The more industry is diversified, the more customers has each class for its products. The greatest stimulus, which can be given to any one kind of industry, is to excite to other kinds. This affords to each a greater market for its products, and a greater variety of articles in return for them.
XV. AGRICULTURE, IN RELATION TO THE GENERAL INTERESTS OF SOCIETY.
To enter upon agriculture in this country, very little capital, and as little skill are required. Wild land is cheap, and whoever can handle an axe, and is inured to labour, may soon possess a farm and support a family.
The facility, with which a subsistence is thus procured, has induced the mass of our population to apply themselves to this occupation. The consequence is, that for a time, throughout the interior, where every man is a farmer, and there is none to purchase his products, all are obliged to depend for the supply of their wants upon their household means.
Agriculture, in this stage, contributes little to the augmentation of national wealth. But as population becomes denser, and other occupations and employments arise, it grows more productive, and in proportion as these multiply, so does the income of agricultural increase, and with its income its capital.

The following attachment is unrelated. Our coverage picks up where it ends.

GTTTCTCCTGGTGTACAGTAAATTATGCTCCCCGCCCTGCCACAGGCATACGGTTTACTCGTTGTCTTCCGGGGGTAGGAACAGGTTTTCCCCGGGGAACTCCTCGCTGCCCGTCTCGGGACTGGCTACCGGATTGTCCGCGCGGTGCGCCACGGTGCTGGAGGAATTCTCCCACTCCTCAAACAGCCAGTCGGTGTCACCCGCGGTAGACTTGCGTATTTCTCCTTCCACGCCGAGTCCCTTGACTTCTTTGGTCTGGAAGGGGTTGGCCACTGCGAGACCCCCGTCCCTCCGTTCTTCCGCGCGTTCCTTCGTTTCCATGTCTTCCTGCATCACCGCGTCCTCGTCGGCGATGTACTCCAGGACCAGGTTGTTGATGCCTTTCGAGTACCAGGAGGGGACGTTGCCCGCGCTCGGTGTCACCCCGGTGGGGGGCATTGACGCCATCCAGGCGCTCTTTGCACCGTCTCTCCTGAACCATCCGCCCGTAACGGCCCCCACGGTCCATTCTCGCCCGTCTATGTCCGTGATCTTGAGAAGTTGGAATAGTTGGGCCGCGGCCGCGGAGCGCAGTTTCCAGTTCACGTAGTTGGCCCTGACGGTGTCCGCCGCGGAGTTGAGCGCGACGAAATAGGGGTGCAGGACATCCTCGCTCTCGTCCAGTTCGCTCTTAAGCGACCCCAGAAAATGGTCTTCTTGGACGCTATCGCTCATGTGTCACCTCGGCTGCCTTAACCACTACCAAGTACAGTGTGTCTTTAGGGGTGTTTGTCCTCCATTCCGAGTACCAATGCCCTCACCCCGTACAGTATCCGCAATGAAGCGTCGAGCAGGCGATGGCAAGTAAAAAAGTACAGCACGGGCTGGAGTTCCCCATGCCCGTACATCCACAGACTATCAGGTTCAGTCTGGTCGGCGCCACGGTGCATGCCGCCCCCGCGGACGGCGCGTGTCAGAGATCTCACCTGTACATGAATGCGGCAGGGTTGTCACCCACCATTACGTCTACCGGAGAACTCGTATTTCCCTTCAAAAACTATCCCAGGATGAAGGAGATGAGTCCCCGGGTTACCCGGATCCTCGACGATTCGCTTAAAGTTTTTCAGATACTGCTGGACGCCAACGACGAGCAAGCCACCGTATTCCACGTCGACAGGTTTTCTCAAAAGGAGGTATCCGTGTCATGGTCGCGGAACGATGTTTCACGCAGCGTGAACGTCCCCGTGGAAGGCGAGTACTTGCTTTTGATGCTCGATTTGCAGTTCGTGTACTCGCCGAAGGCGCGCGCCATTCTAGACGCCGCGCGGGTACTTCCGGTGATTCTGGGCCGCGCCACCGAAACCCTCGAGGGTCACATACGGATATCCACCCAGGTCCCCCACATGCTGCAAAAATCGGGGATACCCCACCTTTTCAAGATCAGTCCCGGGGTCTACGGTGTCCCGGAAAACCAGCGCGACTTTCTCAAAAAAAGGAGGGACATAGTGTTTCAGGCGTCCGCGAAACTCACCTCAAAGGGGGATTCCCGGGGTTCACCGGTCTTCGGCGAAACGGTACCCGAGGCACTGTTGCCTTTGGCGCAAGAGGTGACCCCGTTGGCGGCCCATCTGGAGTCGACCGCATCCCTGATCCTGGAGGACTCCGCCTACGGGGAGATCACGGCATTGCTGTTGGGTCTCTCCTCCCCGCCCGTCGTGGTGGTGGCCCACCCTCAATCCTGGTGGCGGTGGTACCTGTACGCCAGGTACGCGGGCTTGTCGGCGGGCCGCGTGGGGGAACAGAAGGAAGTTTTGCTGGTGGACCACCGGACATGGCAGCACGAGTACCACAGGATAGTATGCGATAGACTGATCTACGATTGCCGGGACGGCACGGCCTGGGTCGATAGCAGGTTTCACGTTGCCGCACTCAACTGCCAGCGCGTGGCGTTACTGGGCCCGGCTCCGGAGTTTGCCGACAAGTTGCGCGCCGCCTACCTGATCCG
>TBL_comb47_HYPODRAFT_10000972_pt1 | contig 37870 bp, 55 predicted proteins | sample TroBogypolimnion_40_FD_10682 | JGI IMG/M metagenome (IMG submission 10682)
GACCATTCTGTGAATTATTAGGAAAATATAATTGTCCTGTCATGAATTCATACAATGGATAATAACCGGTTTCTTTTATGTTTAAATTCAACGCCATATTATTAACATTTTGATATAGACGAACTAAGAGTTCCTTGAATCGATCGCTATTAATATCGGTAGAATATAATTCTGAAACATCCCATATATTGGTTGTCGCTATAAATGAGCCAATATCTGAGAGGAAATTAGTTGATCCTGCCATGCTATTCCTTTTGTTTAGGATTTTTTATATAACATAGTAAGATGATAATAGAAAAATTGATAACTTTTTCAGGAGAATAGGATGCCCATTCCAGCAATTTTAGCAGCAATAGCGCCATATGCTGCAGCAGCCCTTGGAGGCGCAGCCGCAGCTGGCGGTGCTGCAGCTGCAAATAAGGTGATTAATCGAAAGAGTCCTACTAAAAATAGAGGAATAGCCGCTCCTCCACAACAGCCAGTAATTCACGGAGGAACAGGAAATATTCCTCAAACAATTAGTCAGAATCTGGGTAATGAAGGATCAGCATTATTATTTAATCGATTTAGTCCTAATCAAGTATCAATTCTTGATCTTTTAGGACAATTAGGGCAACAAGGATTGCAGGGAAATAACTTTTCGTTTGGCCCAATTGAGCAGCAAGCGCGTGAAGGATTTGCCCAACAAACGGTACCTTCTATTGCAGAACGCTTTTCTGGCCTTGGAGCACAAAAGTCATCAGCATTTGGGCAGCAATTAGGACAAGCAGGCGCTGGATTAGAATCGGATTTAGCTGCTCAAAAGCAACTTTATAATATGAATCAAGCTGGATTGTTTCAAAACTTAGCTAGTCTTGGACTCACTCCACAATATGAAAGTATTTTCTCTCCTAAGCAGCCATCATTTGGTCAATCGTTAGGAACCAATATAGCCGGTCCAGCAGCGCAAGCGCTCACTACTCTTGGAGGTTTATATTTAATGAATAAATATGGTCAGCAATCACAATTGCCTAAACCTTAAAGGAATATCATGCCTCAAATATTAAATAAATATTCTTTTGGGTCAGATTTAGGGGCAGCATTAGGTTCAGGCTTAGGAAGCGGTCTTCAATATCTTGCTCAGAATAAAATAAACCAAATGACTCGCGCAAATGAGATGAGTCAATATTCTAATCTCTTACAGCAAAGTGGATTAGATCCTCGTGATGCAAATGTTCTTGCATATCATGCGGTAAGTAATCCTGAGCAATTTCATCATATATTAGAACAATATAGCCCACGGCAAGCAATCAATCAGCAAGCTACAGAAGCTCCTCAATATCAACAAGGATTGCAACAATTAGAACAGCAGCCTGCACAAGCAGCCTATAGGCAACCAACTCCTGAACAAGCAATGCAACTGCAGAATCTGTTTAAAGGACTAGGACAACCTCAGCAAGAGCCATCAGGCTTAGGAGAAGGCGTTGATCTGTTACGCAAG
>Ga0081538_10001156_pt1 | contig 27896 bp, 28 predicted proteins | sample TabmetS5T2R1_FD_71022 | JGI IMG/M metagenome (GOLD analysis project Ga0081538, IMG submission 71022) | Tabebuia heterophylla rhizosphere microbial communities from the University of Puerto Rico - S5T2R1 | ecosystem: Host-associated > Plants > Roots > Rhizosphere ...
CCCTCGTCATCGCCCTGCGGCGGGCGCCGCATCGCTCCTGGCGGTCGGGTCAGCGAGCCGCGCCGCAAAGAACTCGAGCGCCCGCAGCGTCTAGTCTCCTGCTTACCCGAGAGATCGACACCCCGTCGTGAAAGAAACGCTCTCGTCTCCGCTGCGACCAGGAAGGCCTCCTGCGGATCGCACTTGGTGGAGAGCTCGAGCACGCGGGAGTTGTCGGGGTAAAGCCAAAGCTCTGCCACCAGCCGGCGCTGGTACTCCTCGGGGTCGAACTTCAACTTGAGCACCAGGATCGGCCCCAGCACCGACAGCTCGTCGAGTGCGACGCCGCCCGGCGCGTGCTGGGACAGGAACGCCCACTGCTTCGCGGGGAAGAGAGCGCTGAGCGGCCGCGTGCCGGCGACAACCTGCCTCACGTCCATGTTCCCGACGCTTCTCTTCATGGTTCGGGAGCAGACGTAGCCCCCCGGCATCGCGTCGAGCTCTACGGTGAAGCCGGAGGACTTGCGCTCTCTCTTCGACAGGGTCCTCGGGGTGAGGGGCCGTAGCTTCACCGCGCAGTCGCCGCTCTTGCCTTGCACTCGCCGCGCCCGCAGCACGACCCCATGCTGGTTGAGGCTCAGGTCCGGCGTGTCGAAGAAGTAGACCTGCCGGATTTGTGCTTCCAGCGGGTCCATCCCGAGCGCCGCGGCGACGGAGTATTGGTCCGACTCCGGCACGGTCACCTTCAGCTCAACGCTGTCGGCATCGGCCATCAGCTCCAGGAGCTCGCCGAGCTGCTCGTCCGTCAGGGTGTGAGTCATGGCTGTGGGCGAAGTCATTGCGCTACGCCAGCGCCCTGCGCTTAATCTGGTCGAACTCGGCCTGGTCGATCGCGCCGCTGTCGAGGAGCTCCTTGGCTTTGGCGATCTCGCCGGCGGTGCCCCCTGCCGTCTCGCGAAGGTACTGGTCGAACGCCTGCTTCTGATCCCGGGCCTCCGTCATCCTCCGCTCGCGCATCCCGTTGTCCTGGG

The greatest encouragement which can be given to agriculture, is that which excites to other kinds of industry. This affords to the farmer a market for his produce, and such articles in return, as increase his enjoyments.
By the increase of other kinds of industry, the farmer not only has a better market for his produce, but he finds that it increases the value of his estate. By means of it, he at once has a better living, and has become a richer man.